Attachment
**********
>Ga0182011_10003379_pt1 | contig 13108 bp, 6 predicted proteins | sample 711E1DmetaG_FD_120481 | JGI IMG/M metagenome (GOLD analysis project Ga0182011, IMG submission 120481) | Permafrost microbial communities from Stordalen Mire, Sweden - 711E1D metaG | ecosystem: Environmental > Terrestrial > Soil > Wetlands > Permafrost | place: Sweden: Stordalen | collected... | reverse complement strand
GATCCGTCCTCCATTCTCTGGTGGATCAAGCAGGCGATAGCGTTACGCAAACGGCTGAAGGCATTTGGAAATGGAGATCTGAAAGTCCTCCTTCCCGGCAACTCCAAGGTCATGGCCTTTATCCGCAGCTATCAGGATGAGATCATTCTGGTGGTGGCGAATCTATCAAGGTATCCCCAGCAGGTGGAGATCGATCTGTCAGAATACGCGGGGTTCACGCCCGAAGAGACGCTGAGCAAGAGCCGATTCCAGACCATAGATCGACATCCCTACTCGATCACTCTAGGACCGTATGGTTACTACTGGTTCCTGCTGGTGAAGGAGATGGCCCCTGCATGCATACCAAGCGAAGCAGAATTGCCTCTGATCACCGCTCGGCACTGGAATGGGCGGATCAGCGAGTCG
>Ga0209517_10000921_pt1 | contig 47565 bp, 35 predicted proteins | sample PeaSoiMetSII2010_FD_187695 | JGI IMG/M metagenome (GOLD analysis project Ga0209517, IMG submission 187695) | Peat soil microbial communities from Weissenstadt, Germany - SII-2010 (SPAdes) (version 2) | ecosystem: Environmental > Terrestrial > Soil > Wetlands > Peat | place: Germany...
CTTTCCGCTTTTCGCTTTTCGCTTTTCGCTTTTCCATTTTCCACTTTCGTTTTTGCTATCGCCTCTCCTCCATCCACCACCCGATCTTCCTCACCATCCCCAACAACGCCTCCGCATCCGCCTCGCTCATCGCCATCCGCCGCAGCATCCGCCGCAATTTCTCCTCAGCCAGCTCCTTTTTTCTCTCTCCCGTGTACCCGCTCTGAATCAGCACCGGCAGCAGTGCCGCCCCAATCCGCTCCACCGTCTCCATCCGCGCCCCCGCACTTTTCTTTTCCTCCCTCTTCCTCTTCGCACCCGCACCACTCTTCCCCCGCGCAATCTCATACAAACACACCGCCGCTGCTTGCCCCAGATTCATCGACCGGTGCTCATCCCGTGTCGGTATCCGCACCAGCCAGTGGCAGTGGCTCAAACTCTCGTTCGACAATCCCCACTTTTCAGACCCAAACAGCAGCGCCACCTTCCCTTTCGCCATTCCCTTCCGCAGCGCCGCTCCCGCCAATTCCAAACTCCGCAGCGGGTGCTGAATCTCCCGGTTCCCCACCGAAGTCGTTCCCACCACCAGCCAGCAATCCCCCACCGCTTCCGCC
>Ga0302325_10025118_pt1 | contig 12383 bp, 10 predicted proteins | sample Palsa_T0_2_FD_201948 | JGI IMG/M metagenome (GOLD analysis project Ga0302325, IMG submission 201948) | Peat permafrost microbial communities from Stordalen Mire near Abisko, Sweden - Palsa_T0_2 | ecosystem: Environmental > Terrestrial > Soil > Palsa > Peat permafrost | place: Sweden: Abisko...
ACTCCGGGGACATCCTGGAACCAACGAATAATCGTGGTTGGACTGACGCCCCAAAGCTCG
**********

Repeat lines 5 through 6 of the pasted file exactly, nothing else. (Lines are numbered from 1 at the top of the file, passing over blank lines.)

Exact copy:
>Ga0302325_10025118_pt1 | contig 12383 bp, 10 predicted proteins | sample Palsa_T0_2_FD_201948 | JGI IMG/M metagenome (GOLD analysis project Ga0302325, IMG submission 201948) | Peat permafrost microbial communities from Stordalen Mire near Abisko, Sweden - Palsa_T0_2 | ecosystem: Environmental > Terrestrial > Soil > Palsa > Peat permafrost | place: Sweden: Abisko...
ACTCCGGGGACATCCTGGAACCAACGAATAATCGTGGTTGGACTGACGCCCCAAAGCTCG